Nearby, a shopping cart lay in the shrubs. Used condoms and decomposing cardboard littered the ground. “I find the whole thing incredibly poetic,” Mr. Stark said.

Art storage is big business in New York, and there are expansive spaces in places like the Brooklyn Navy Yard. But the art is generally stored inside — not in a lot where cranes are parked.

Bloggers and intrepid photographers have discovered the Serra piece in the unlikely storage spot and published the results of their explorations online. In 2006, artists sneaked into the site and covered the piece with magnets as part of a project titled “Invisible Graffiti.”

Nathan Kensinger, a photographer, stumbled upon the Serra piece in February 2009 and managed to walk among its spirals. “I’ve come across a lot of surprising, abandoned things in New York City, but never before a Richard Serra piece that’s worth millions of dollars,” he said in an interview.

One of Mr. Kensinger’s pictures, which he displayed on his blog, shows the word “Bellamy” scrawled across a beam. A Serra sculpture called “Bellamy,” named for Richard Bellamy, one of his early dealers, was shown at a Gagosian space in Chelsea in 2001. Mr. Serra’s studio declined to comment on whether the Bronx work was the Bellamy sculpture.

In some respects, Mr. Serra’s steel plates blended nicely into the industrial surroundings. Unassembled, they may not even be the most striking sight on the Port Morris coast.

Nearby stand two rusting gantries, five-story arches that were used as ferry slips in the 1950s and abandoned decades ago. “If you put that sculpture next to these gantries, people would come from all over the world to see it,” Mr. Stark said.

Mr. Serra has long had a fascination with America’s industrial history. Many of his sculptures are made of Cor-Ten steel. “I’m sure he would rather pass the day talking to a steelworker than an art historian,” Mr. Stark said.

Harry Bubbins, an environmentalist who has fought to improve waterfront access in the South Bronx, is one of the few who knows about the Port Morris “installation.” He is not impressed — “To me, it’s just an object on the shoreline blocking access like anything else” — but he knows that others would be.

He and the local advocacy group Friends of Brook Park seek to create a sculpture garden at the gantry site that would be modeled on the Socrates Sculpture Park in Long Island City, Queens. The centerpiece, Mr. Bubbins dreams, could be the Serra sculpture. It would certainly reduce shipping costs.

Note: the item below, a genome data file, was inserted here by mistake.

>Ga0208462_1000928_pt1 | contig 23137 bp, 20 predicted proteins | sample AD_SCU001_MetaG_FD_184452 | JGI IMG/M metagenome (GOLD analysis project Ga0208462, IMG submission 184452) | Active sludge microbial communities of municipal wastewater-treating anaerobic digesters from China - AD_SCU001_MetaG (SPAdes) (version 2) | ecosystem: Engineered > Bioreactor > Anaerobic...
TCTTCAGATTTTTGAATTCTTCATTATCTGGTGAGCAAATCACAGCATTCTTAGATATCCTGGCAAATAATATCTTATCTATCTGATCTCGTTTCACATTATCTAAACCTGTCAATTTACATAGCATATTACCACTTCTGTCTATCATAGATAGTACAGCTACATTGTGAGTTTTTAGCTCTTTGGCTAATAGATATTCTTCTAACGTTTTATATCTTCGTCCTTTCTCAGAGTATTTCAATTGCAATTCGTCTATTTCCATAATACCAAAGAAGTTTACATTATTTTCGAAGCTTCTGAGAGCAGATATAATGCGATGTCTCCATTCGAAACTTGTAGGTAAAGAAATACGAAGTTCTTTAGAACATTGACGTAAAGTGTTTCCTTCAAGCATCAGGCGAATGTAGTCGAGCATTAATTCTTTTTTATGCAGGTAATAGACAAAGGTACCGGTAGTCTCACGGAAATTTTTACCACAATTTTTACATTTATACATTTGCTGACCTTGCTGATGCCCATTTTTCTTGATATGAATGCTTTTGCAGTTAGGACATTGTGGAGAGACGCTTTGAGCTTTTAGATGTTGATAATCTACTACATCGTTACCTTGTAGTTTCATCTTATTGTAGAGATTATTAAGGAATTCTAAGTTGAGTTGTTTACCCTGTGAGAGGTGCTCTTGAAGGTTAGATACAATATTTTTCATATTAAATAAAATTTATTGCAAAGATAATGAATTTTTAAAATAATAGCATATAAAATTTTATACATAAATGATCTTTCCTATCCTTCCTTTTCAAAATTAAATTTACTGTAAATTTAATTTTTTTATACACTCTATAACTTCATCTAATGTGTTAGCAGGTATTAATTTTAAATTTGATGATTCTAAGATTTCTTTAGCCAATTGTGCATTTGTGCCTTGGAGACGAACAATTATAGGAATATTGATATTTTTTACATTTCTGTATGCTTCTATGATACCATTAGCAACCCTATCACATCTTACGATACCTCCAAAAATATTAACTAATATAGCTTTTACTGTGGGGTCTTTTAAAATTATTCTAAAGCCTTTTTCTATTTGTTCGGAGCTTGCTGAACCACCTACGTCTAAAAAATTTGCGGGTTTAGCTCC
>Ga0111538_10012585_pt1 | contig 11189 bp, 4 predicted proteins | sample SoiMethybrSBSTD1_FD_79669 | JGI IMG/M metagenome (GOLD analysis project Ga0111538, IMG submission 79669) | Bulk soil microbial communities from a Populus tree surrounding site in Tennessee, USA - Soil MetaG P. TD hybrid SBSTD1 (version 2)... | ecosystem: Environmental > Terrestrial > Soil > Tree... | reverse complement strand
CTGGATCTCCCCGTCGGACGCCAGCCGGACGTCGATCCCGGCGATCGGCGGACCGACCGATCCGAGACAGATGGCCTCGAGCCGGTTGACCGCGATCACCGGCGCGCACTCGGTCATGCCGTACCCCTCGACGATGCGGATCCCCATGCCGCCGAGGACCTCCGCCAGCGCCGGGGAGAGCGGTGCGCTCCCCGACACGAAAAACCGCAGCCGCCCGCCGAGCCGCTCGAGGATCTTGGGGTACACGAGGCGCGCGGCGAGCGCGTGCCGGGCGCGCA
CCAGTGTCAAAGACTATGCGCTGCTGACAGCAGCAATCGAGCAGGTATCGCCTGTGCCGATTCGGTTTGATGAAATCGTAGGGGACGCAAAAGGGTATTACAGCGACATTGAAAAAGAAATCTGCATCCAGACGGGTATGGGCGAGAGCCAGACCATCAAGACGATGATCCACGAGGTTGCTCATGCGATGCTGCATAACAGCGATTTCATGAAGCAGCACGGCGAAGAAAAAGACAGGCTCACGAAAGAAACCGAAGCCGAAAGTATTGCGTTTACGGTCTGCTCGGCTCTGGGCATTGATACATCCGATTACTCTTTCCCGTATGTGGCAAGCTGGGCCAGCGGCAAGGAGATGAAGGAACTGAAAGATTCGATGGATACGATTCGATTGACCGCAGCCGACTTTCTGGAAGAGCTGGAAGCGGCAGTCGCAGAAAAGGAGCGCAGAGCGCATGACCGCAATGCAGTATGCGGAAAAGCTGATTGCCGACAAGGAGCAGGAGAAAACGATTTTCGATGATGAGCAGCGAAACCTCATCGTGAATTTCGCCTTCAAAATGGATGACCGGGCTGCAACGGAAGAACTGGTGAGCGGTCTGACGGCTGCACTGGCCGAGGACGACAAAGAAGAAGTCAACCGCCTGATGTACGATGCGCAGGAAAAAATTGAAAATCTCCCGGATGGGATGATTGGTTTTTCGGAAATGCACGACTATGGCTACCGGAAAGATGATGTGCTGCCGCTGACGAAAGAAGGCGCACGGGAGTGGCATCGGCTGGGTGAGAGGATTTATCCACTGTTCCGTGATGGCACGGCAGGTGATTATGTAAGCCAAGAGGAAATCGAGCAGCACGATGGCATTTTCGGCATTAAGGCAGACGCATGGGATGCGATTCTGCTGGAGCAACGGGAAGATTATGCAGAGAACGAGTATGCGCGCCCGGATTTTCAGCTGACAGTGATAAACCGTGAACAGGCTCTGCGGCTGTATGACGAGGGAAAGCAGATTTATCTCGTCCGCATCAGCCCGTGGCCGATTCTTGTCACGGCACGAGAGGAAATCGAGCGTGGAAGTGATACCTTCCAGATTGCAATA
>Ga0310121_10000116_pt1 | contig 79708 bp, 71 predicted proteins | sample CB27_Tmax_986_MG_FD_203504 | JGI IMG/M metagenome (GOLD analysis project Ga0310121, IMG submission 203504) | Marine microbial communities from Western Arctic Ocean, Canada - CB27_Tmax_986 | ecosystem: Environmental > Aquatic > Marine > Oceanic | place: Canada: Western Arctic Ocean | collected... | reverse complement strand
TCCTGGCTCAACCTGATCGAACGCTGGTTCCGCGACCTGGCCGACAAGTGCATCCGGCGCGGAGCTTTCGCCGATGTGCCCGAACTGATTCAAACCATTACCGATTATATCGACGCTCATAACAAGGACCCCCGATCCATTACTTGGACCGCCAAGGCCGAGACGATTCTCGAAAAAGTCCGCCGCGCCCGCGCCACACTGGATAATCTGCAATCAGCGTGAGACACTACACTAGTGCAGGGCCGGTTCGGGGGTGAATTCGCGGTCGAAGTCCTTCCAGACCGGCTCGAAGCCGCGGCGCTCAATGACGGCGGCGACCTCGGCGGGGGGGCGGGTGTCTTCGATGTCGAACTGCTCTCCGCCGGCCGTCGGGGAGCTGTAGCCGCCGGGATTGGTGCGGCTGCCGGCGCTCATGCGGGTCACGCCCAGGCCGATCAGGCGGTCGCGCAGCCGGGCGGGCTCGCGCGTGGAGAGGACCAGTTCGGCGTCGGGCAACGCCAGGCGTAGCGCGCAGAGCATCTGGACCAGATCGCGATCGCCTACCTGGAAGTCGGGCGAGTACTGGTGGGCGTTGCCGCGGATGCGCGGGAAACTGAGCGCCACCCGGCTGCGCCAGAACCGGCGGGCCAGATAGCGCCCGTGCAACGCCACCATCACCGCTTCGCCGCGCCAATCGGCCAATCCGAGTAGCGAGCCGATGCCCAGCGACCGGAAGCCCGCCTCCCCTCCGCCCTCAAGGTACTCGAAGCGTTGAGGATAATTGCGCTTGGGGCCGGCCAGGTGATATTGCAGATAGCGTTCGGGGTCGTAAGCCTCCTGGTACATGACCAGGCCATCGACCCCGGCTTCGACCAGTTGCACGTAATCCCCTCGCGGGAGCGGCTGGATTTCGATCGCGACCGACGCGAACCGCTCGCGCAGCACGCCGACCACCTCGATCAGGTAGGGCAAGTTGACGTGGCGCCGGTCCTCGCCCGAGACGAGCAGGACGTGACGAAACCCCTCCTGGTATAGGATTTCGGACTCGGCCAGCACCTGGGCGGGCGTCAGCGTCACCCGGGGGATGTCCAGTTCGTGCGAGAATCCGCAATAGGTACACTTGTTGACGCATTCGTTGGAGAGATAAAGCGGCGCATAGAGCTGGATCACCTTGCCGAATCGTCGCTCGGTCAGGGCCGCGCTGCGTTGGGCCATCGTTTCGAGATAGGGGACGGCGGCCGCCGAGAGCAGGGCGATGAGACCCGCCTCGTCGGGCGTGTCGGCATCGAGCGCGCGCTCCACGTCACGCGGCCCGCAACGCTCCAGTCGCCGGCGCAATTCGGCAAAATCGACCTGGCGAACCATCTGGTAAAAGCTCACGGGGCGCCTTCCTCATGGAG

message 10: by Lobstergirl (new)

Lobstergirl Interesting. "Waiting to be delivered to its owner" - so what's the holdup? The owner can't afford the delivery fee? Has no place to put it? (I can sympathize.) I guess he must feel somewhat comforted to know that it can't be stolen, at least. I saw Serra's installation at Dia Beacon and it was neat.

message 11: by Heather, Moderator (new)

Heather | 8272 comments Good questions! I was wondering if he wants it to rust to add to the whole feeling of the piece. Hmmm. But it does say that "Mr. Serra’s steel plates blended nicely into the industrial surroundings. Unassembled, they may not even be the most striking sight on the Port Morris coast." And he was really into "America's Industrial History". Who knows what he is thinking.

message 12: by Ruth (new)

Ruth | 1889 comments Interesting. I, too, wonder who the owner is, and why he hasn't had it installed.

message 13: by Heather, Moderator (new)

Heather | 8272 comments Seeking the Natural Tie of Art and Science

CONNECTIONS A 2009 mixed-media installation includes Bronx River and East River editions of “Amphibious Architecture” with video.

New York Times

Artists and scientists have plenty in common: Both work in competitive fields that value creativity, ingenuity and results. But an artist is not a scientist, and vice versa — unless you are Natalie Jeremijenko. Ms. Jeremijenko has degrees in fields that link biochemistry, physics, neuroscience and engineering. She directs the Environmental Health Clinic at New York University, crossing over into the art and computer science departments. But all that really matters when visiting “Natalie Jeremijenko: Connected Environments” at the Neuberger Museum of Art is how what is on view functions as art.

"Lure 2010"